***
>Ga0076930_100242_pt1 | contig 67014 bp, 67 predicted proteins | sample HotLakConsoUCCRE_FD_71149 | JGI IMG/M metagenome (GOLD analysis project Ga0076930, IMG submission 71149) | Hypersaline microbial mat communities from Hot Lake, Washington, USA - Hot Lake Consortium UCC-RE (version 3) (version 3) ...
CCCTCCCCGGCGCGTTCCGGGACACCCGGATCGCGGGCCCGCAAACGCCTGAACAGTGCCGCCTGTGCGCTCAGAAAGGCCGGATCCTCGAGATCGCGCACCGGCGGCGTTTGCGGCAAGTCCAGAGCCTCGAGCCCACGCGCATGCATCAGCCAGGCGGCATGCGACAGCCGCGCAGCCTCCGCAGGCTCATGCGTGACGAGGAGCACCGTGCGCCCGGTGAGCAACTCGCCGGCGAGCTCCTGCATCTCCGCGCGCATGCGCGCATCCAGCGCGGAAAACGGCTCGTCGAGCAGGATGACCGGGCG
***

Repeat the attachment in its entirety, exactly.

>Ga0076930_100242_pt1 | contig 67014 bp, 67 predicted proteins | sample HotLakConsoUCCRE_FD_71149 | JGI IMG/M metagenome (GOLD analysis project Ga0076930, IMG submission 71149) | Hypersaline microbial mat communities from Hot Lake, Washington, USA - Hot Lake Consortium UCC-RE (version 3) (version 3) ...
CCCTCCCCGGCGCGTTCCGGGACACCCGGATCGCGGGCCCGCAAACGCCTGAACAGTGCCGCCTGTGCGCTCAGAAAGGCCGGATCCTCGAGATCGCGCACCGGCGGCGTTTGCGGCAAGTCCAGAGCCTCGAGCCCACGCGCATGCATCAGCCAGGCGGCATGCGACAGCCGCGCAGCCTCCGCAGGCTCATGCGTGACGAGGAGCACCGTGCGCCCGGTGAGCAACTCGCCGGCGAGCTCCTGCATCTCCGCGCGCATGCGCGCATCCAGCGCGGAAAACGGCTCGTCGAGCAGGATGACCGGGCG